PEREZ v. LLOYD INDUSTRIES, INC. et al
MEMORANDUM AND/OR OPINION. SIGNED BY HONORABLE MITCHELL S. GOLDBERG ON 12/5/2017. 12/5/2017 ENTERED AND COPIES E-MAILED.(sg, )
IN THE UNITED STATES DISTRICT COURT
FOR THE EASTERN DISTRICT OF PENNSYLVANIA
R. ALEXANDER ACOSTA, SECRETARY
OF LABOR, UNITED STATES
DEPARTMENT OF LABOR,1
LLOYD INDUSTRIES, INC., ET AL.,
December 5, 2017
The Secretary of the Department of Labor, R. Alexander Acosta, brings this action on
behalf of two discharged employees against their employer, Defendants Lloyd Industries Inc.
(“Lloyd Industries”) and William P. Lloyd (“Mr. Lloyd”), alleging violations of the
Occupational Safety and Health Administration Act (the “OSH Act”), 29 U.S.C. § 660(c).
According to the Secretary, Matthew Spillane and Santa “Dino” Sanna were wrongfully
terminated in retaliation for assisting the Occupational Safety and Health Administration
(“OSHA”) in identifying safety hazards at Lloyd Industries. The Secretary relies upon Section
11(c) of the OSH Act, which prohibits the discharge of employees because they file complaints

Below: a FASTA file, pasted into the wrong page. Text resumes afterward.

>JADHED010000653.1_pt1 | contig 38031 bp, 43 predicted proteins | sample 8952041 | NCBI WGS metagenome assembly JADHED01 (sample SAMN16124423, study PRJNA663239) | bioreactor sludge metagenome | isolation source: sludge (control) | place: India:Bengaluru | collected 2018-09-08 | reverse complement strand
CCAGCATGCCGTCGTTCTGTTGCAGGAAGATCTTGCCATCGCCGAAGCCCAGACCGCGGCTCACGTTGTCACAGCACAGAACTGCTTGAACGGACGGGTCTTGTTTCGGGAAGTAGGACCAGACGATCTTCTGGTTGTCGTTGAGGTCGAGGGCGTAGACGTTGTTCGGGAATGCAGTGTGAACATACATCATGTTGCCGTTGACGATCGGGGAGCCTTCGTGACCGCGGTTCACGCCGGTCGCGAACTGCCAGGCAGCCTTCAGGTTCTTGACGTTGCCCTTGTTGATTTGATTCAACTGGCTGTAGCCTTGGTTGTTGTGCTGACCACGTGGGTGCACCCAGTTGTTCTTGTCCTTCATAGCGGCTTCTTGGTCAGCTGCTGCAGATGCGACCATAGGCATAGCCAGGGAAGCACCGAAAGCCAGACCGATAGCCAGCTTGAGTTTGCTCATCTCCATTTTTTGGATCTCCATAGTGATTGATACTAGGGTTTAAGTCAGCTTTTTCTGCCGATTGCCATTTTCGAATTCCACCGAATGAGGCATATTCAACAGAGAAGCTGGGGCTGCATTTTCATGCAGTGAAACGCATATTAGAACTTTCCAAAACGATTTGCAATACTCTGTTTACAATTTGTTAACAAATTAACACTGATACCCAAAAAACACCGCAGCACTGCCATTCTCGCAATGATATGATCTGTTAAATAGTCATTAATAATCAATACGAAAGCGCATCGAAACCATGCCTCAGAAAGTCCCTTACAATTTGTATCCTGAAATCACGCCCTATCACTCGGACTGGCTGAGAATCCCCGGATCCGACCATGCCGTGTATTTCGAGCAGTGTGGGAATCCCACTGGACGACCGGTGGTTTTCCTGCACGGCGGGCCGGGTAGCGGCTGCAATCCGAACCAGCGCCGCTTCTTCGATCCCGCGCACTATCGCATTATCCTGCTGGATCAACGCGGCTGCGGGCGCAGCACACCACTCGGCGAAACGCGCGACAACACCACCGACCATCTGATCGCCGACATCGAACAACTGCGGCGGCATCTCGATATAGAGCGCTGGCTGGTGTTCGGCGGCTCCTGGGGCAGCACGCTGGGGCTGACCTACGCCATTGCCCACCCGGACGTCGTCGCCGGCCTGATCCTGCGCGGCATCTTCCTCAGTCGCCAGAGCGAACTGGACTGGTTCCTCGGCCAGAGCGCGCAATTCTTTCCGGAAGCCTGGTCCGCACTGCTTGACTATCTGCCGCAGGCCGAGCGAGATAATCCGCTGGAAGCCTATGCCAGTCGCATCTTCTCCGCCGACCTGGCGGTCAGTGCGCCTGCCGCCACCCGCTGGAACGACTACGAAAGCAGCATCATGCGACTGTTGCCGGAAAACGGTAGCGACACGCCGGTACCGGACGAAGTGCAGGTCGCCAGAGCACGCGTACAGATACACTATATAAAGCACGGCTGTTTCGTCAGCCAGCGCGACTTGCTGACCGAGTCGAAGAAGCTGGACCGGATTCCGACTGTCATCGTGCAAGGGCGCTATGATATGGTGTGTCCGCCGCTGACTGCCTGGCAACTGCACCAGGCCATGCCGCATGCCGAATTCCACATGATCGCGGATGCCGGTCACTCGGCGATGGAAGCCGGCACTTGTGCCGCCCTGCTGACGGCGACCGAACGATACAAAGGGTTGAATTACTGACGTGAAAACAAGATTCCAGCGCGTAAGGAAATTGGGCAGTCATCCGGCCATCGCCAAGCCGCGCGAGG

or otherwise exercise rights afforded by the Act, including informing OSHA about unsafe
R. Alexander Acosta, the current Secretary for the Department of Labor, has been substituted
for Thomas E. Perez as the Plaintiff pursuant to Fed. R. Civ. P. 25(d).
The Secretary brings one claim of retaliation in violation of the OSH Act. Defendants
have moved for summary judgment. As genuine issues of material fact exist, Defendants’
motion will be denied.
The issue before me is whether material undisputed facts exist to establish that
Defendants’ termination of Mr. Spillane and Mr. Sanna was non-retaliatory. The Secretary
asserts that Mr. Spillane was fired because he took and shared photographs of a machine that